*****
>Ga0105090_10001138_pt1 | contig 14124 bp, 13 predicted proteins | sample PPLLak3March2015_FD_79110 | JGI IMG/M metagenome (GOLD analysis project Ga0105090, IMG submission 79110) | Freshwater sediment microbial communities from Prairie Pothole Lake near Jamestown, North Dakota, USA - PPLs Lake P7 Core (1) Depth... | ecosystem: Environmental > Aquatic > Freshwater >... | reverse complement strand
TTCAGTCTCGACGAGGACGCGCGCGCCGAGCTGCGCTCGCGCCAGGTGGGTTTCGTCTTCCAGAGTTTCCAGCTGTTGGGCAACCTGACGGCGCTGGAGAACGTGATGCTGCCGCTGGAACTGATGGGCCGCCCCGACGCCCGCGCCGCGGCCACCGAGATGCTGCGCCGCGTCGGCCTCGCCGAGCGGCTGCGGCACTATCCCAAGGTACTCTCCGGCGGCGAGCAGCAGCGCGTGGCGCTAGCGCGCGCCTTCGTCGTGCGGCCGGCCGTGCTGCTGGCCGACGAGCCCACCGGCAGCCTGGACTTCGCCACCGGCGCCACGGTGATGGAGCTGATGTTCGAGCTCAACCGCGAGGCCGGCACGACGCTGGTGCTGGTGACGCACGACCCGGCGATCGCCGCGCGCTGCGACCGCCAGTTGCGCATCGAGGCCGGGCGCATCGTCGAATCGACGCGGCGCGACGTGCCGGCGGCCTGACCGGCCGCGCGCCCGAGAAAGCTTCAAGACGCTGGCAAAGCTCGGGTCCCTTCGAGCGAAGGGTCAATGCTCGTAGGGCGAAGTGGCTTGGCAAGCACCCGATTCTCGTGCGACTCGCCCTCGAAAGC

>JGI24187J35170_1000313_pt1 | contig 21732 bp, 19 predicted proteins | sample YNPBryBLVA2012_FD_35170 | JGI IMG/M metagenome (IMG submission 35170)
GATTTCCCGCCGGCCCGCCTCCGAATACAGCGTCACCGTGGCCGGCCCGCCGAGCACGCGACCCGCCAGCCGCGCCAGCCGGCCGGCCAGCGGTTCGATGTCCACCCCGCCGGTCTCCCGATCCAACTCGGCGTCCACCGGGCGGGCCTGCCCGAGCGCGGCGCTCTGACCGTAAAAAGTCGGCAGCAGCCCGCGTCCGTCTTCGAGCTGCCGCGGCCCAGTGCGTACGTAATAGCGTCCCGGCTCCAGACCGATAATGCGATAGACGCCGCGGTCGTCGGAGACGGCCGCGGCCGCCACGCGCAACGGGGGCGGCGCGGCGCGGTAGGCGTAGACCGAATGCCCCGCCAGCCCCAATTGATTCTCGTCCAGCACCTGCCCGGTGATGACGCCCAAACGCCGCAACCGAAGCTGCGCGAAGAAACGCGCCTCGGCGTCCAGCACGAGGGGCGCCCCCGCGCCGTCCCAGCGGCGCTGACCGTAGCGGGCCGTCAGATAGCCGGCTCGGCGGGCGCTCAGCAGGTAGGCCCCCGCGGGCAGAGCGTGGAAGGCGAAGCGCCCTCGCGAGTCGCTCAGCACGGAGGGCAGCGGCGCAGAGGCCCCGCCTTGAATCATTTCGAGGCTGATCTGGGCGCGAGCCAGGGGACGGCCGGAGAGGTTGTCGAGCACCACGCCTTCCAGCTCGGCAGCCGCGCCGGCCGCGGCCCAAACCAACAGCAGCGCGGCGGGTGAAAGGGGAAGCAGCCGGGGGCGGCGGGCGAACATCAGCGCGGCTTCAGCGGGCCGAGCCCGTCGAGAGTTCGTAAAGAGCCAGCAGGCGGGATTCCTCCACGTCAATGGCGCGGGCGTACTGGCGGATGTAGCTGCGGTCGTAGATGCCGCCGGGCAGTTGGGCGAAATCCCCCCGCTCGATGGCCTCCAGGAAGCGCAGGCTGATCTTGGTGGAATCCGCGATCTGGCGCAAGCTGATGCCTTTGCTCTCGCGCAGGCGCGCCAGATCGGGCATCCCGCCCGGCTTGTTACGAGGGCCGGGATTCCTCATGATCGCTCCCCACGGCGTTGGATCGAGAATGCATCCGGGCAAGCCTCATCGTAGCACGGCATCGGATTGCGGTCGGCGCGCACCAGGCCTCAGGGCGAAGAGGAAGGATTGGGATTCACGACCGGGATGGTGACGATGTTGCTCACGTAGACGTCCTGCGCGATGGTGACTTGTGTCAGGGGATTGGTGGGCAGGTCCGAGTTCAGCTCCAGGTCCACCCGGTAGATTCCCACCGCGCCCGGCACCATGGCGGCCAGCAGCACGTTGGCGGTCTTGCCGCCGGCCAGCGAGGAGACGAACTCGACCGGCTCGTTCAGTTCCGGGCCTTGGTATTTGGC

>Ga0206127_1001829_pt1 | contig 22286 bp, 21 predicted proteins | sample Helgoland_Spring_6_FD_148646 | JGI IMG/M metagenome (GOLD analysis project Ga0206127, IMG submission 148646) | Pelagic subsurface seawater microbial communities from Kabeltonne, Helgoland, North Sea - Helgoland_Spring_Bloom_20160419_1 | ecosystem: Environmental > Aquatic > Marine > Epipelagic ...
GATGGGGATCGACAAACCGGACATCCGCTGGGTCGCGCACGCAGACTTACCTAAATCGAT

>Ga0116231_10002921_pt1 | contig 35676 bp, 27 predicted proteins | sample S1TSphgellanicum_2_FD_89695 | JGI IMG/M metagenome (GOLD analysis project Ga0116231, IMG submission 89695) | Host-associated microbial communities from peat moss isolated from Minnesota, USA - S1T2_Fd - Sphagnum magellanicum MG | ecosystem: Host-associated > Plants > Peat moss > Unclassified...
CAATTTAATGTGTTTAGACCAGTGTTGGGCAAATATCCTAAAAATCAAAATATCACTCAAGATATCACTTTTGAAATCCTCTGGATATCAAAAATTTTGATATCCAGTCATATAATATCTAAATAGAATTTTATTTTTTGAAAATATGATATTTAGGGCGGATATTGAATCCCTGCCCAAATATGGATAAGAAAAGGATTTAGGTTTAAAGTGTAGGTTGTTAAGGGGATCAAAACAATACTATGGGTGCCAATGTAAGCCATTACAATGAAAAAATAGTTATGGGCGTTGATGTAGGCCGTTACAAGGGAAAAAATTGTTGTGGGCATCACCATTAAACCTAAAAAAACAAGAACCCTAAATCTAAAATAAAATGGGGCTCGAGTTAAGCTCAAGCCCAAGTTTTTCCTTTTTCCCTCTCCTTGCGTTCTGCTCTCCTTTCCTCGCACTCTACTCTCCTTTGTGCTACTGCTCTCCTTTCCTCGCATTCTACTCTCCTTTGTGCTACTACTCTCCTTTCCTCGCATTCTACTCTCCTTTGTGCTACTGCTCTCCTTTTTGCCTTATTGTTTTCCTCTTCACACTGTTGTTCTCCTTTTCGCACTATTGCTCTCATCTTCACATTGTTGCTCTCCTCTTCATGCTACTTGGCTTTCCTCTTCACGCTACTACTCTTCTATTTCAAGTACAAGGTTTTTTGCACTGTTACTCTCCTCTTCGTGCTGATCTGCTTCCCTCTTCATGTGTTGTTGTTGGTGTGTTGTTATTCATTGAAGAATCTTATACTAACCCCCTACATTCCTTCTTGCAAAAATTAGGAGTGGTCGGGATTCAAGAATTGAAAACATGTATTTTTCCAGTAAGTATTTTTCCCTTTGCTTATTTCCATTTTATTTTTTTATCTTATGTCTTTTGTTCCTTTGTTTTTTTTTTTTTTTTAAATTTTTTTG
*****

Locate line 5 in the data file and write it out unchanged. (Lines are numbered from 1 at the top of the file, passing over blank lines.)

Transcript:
>Ga0206127_1001829_pt1 | contig 22286 bp, 21 predicted proteins | sample Helgoland_Spring_6_FD_148646 | JGI IMG/M metagenome (GOLD analysis project Ga0206127, IMG submission 148646) | Pelagic subsurface seawater microbial communities from Kabeltonne, Helgoland, North Sea - Helgoland_Spring_Bloom_20160419_1 | ecosystem: Environmental > Aquatic > Marine > Epipelagic ...